Of course, that’s no easy feat with two bad leads, and Rock of Ages fails to overcome this obvious weakness in focusing far too much of its plot on the love troubles of the attractive-but-incredibly-boring Sherrie and Drew. On top of this is the fact that too many of the film’s songs seem to have been picked completely at random, coming as close to what was needed for the story as possible instead of mixing tunes to exactly what was needed. For instance, the meaning behind “Any Way You Want It” is so warped for the film that it’s a wonder they didn’t blend it with another melody to make it more relevant to the particular plot point. Even cameos from rockers old (Debbie Gibson, Kevin Cronin, and others) and new (Constantine Maroulis, Porcelain Black) can’t hide the fact that this film is an imperfectly balanced, making some of the greater errors in transferring a stage musical to the big screen. About half of a decent movie, Rock can at least claim to be better than the bottom-feeding adaptation of Sweeny Todd. But it never comes close to the pantheon of Chicago, West Side Story, The Rocky Horror Picture Show or even Little Shop of Horrors.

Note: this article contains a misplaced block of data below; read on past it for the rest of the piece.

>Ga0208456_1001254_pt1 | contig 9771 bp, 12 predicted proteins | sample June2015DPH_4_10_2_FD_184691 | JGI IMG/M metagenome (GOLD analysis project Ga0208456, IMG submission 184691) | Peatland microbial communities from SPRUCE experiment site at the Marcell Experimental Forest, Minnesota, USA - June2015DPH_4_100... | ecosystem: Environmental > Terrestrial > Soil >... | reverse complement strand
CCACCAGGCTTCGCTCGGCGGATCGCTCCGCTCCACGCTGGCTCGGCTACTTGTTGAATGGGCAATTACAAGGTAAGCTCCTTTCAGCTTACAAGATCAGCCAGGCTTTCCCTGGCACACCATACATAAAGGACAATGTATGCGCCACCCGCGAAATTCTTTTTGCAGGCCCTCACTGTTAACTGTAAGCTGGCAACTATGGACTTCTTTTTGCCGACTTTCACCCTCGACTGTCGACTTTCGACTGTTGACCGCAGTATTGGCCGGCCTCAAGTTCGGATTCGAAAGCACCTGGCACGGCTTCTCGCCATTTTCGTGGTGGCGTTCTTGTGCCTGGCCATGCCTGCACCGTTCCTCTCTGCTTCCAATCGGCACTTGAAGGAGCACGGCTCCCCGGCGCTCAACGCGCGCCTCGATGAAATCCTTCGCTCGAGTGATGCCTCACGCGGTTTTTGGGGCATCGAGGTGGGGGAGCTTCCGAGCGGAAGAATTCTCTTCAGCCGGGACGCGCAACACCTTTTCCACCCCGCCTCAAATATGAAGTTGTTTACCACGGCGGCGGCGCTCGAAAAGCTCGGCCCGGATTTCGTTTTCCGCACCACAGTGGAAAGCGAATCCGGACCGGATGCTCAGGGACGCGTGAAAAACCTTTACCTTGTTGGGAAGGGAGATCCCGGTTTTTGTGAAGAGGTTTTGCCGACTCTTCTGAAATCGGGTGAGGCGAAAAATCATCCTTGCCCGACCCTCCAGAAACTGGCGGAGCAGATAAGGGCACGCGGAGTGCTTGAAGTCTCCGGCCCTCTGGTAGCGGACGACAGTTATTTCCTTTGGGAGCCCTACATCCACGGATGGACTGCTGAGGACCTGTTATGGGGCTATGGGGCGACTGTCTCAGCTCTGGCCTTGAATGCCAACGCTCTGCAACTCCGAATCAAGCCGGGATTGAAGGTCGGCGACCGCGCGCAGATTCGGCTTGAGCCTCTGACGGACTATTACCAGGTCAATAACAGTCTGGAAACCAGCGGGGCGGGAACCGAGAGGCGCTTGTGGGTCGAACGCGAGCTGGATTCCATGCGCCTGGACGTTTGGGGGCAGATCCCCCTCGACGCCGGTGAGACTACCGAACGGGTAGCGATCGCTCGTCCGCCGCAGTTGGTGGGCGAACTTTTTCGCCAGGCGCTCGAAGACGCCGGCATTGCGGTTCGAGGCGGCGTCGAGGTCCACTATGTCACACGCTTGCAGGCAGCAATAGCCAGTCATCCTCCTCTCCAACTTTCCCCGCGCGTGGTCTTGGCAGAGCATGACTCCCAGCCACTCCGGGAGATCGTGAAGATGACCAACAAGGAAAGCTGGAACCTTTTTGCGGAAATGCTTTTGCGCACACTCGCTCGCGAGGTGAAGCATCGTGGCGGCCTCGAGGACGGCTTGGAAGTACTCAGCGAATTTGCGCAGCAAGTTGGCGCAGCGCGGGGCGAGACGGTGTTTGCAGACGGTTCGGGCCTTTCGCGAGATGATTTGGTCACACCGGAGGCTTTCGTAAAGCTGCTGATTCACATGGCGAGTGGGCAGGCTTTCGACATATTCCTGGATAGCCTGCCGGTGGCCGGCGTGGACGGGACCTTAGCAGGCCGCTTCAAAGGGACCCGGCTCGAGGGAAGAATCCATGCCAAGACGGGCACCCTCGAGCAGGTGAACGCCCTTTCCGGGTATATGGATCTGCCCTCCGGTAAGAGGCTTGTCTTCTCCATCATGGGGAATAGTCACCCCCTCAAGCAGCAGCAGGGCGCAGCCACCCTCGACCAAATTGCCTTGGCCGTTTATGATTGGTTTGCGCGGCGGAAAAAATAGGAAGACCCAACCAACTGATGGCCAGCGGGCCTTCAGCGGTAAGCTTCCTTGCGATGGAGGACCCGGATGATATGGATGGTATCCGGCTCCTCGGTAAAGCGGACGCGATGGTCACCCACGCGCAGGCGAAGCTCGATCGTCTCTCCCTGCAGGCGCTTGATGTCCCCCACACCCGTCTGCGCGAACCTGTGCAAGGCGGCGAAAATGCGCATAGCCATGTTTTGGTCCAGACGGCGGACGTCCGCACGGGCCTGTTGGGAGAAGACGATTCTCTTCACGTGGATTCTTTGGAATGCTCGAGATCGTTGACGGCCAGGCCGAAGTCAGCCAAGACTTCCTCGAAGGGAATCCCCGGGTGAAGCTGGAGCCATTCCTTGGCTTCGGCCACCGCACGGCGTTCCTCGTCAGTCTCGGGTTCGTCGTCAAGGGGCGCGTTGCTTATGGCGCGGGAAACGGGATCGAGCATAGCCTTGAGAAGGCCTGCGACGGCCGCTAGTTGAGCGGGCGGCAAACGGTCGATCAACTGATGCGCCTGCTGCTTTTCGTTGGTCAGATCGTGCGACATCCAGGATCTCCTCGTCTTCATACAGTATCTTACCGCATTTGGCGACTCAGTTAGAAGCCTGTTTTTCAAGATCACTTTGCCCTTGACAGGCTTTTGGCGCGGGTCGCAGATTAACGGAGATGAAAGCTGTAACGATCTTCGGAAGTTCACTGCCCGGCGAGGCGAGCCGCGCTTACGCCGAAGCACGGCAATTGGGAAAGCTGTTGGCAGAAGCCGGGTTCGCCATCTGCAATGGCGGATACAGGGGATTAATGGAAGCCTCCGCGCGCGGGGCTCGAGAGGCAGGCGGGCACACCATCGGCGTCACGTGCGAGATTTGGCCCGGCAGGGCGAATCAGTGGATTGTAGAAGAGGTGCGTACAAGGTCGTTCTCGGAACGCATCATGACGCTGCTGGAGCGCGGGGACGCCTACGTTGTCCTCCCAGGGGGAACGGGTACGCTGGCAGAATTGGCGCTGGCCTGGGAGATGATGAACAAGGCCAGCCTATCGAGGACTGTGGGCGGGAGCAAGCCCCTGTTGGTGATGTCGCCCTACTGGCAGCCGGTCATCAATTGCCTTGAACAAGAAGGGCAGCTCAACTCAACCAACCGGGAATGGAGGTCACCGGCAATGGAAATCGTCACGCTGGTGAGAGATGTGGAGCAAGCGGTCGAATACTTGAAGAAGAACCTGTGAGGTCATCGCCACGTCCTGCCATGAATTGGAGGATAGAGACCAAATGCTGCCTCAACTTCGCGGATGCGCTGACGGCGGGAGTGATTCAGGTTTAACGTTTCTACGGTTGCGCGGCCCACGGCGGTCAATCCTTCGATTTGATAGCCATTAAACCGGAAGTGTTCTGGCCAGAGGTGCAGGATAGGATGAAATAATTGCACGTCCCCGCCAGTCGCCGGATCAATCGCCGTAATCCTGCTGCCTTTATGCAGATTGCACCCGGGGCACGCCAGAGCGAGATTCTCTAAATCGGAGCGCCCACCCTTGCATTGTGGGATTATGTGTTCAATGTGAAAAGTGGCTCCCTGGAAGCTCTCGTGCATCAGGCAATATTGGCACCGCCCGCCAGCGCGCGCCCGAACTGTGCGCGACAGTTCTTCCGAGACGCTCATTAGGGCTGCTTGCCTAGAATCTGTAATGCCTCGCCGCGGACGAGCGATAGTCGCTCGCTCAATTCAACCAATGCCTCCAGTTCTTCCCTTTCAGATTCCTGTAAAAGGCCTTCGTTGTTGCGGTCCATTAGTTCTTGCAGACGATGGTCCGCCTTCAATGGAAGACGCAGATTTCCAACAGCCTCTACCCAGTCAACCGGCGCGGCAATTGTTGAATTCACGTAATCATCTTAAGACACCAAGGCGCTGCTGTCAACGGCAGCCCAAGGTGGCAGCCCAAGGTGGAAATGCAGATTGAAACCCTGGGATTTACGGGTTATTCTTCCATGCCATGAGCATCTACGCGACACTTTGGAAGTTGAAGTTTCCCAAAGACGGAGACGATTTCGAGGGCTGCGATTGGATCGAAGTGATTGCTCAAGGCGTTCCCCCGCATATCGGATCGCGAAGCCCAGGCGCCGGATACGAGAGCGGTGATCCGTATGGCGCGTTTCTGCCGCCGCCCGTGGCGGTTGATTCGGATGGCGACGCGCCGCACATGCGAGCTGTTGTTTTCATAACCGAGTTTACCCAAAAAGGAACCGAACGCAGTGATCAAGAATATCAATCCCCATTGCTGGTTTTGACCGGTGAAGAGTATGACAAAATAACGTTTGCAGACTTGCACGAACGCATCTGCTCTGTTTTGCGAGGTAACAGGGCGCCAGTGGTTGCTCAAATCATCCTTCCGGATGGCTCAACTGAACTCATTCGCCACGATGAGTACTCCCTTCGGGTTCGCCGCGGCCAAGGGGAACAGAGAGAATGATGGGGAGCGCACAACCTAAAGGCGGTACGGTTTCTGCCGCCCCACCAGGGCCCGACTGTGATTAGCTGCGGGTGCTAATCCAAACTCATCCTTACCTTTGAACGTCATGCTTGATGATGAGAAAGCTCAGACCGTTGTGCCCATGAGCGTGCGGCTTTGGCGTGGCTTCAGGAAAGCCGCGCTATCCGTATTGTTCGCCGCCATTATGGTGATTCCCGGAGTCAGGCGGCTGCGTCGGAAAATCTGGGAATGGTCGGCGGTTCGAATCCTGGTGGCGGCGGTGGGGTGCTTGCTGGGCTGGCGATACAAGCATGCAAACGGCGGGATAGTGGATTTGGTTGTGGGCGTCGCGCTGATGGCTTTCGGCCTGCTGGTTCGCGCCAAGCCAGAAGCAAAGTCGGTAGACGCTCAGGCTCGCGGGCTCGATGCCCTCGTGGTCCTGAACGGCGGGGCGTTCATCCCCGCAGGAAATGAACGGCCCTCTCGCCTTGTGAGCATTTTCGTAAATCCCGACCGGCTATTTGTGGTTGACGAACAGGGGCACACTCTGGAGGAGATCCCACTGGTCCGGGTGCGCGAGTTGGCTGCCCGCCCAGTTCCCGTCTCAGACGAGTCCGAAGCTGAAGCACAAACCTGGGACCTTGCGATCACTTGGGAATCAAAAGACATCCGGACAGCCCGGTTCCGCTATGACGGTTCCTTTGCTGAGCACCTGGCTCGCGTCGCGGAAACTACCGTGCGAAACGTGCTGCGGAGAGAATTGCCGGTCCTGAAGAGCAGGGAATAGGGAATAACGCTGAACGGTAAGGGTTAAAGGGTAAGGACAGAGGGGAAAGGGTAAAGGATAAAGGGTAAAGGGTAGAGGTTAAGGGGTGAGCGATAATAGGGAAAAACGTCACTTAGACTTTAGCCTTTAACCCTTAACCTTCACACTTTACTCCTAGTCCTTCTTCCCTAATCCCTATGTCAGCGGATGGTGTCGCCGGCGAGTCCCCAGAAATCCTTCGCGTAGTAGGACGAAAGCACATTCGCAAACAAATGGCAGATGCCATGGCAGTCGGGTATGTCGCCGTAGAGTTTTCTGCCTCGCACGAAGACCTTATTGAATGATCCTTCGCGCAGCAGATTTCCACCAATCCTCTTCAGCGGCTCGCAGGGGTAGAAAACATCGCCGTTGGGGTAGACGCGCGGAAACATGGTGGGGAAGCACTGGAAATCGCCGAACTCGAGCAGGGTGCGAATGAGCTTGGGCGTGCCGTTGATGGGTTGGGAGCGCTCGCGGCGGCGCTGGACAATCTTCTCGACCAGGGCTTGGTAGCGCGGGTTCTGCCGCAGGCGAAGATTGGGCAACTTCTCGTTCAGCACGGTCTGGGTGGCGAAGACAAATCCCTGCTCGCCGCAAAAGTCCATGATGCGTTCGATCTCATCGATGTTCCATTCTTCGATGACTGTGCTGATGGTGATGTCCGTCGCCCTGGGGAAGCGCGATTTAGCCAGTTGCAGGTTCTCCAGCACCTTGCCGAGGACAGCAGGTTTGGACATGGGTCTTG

Rock of Ages has its hilarious moments (I’ll never be able to listen to REO Speedwagon’s “Can’t Fight This Feeling” the same way again), and it’s vaguely reassuring that rock band Journey has the power to make things right in the end, but the film lacks a voice or message worth listening to. This is a show that tries to appeal to the Glee generation while hearkening back to the era of middle-aged rock fans, without really succeeding in drawing either. If you really think that nostalgia and good rock & roll is enough, then by all means this musical montage might be good enough for you. But for those looking for that new hit show, Rock is not for the ages, but just a passing fancy. Pick up the soundtrack, pop it in and close your eyes. Right there is all the Rock of Ages experience you really need.
John C. Anderson is a freelance writer and movie enthusiast working in Boston. Check out his latest film reviews at Hello, Mr. Anderson three times a week.